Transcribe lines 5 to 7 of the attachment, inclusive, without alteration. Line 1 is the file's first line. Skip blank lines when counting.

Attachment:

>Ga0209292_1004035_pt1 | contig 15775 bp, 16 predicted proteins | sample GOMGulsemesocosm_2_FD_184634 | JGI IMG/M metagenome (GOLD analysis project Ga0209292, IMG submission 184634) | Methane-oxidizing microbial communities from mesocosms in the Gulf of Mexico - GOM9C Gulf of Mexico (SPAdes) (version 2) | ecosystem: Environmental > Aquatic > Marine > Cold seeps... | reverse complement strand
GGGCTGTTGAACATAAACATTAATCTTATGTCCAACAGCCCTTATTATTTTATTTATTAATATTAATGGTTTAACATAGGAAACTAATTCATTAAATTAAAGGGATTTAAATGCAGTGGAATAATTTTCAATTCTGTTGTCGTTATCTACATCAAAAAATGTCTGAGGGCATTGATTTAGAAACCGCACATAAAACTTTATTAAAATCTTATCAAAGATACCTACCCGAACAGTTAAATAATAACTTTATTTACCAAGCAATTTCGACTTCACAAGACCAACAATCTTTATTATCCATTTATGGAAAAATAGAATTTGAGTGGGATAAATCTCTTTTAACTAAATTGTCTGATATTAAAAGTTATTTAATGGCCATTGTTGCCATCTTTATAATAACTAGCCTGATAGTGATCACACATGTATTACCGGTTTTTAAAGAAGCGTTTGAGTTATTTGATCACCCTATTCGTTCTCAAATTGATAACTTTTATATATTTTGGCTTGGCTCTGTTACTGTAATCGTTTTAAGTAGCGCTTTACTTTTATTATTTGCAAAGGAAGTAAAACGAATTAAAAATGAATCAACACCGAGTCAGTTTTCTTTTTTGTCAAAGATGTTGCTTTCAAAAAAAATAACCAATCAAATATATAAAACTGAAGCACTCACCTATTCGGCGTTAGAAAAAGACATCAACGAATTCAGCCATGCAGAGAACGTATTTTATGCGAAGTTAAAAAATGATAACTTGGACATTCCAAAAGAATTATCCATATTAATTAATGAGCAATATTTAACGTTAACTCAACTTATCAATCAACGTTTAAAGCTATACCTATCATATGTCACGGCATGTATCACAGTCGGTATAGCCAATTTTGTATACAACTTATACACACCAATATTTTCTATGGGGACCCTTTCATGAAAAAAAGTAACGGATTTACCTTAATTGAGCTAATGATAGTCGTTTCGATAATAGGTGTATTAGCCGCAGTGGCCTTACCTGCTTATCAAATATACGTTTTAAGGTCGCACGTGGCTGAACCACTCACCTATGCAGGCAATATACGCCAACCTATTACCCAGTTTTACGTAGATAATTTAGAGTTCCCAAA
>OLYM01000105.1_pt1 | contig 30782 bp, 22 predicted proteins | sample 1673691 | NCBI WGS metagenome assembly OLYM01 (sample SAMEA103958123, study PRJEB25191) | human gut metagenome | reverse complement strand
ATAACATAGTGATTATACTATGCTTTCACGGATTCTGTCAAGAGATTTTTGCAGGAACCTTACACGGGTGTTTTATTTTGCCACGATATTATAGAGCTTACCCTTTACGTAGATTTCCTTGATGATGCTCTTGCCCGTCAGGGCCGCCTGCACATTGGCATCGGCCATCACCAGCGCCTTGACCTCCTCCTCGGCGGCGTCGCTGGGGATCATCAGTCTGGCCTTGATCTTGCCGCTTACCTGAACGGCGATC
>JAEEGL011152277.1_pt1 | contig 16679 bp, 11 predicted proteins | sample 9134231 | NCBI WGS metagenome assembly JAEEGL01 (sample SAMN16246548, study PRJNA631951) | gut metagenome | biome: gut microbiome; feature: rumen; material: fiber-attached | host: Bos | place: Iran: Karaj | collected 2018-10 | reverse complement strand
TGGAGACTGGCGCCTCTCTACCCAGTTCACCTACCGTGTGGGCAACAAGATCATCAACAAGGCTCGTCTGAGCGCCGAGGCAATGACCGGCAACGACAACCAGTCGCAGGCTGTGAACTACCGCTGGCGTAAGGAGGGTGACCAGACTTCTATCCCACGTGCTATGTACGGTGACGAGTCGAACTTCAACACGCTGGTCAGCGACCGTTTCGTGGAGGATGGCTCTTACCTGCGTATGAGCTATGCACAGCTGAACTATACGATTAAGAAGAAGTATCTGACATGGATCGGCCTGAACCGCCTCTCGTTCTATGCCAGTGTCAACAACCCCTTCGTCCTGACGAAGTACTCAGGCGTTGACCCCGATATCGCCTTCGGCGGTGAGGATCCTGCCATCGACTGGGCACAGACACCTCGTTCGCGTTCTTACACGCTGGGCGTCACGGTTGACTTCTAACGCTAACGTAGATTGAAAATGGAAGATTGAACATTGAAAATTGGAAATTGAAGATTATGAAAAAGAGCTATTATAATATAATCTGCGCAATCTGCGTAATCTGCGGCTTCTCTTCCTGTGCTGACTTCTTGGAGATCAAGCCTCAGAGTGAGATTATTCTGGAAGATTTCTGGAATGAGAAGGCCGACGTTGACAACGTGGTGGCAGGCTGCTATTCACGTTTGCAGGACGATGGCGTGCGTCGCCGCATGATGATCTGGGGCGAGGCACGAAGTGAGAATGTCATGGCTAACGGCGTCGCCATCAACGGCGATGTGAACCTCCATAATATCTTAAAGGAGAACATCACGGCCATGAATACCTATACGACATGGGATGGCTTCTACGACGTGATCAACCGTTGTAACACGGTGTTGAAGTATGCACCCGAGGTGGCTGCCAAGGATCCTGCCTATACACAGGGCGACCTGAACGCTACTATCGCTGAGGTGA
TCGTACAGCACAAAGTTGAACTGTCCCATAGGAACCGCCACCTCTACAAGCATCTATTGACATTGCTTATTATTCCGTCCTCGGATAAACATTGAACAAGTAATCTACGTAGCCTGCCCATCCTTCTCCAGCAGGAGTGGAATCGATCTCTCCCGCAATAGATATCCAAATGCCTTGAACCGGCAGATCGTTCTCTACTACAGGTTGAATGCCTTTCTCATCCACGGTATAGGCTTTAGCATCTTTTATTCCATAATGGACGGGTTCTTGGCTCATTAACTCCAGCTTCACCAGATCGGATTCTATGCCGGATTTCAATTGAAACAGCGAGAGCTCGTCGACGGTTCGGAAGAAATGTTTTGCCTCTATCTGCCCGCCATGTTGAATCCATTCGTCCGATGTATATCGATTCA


>JAEEGL011152277.1_pt1 | contig 16679 bp, 11 predicted proteins | sample 9134231 | NCBI WGS metagenome assembly JAEEGL01 (sample SAMN16246548, study PRJNA631951) | gut metagenome | biome: gut microbiome; feature: rumen; material: fiber-attached | host: Bos | place: Iran: Karaj | collected 2018-10 | reverse complement strand
TGGAGACTGGCGCCTCTCTACCCAGTTCACCTACCGTGTGGGCAACAAGATCATCAACAAGGCTCGTCTGAGCGCCGAGGCAATGACCGGCAACGACAACCAGTCGCAGGCTGTGAACTACCGCTGGCGTAAGGAGGGTGACCAGACTTCTATCCCACGTGCTATGTACGGTGACGAGTCGAACTTCAACACGCTGGTCAGCGACCGTTTCGTGGAGGATGGCTCTTACCTGCGTATGAGCTATGCACAGCTGAACTATACGATTAAGAAGAAGTATCTGACATGGATCGGCCTGAACCGCCTCTCGTTCTATGCCAGTGTCAACAACCCCTTCGTCCTGACGAAGTACTCAGGCGTTGACCCCGATATCGCCTTCGGCGGTGAGGATCCTGCCATCGACTGGGCACAGACACCTCGTTCGCGTTCTTACACGCTGGGCGTCACGGTTGACTTCTAACGCTAACGTAGATTGAAAATGGAAGATTGAACATTGAAAATTGGAAATTGAAGATTATGAAAAAGAGCTATTATAATATAATCTGCGCAATCTGCGTAATCTGCGGCTTCTCTTCCTGTGCTGACTTCTTGGAGATCAAGCCTCAGAGTGAGATTATTCTGGAAGATTTCTGGAATGAGAAGGCCGACGTTGACAACGTGGTGGCAGGCTGCTATTCACGTTTGCAGGACGATGGCGTGCGTCGCCGCATGATGATCTGGGGCGAGGCACGAAGTGAGAATGTCATGGCTAACGGCGTCGCCATCAACGGCGATGTGAACCTCCATAATATCTTAAAGGAGAACATCACGGCCATGAATACCTATACGACATGGGATGGCTTCTACGACGTGATCAACCGTTGTAACACGGTGTTGAAGTATGCACCCGAGGTGGCTGCCAAGGATCCTGCCTATACACAGGGCGACCTGAACGCTACTATCGCTGAGGTGA
TCGTACAGCACAAAGTTGAACTGTCCCATAGGAACCGCCACCTCTACAAGCATCTATTGACATTGCTTATTATTCCGTCCTCGGATAAACATTGAACAAGTAATCTACGTAGCCTGCCCATCCTTCTCCAGCAGGAGTGGAATCGATCTCTCCCGCAATAGATATCCAAATGCCTTGAACCGGCAGATCGTTCTCTACTACAGGTTGAATGCCTTTCTCATCCACGGTATAGGCTTTAGCATCTTTTATTCCATAATGGACGGGTTCTTGGCTCATTAACTCCAGCTTCACCAGATCGGATTCTATGCCGGATTTCAATTGAAACAGCGAGAGCTCGTCGACGGTTCGGAAGAAATGTTTTGCCTCTATCTGCCCGCCATGTTGAATCCATTCGTCCGATGTATATCGATTCA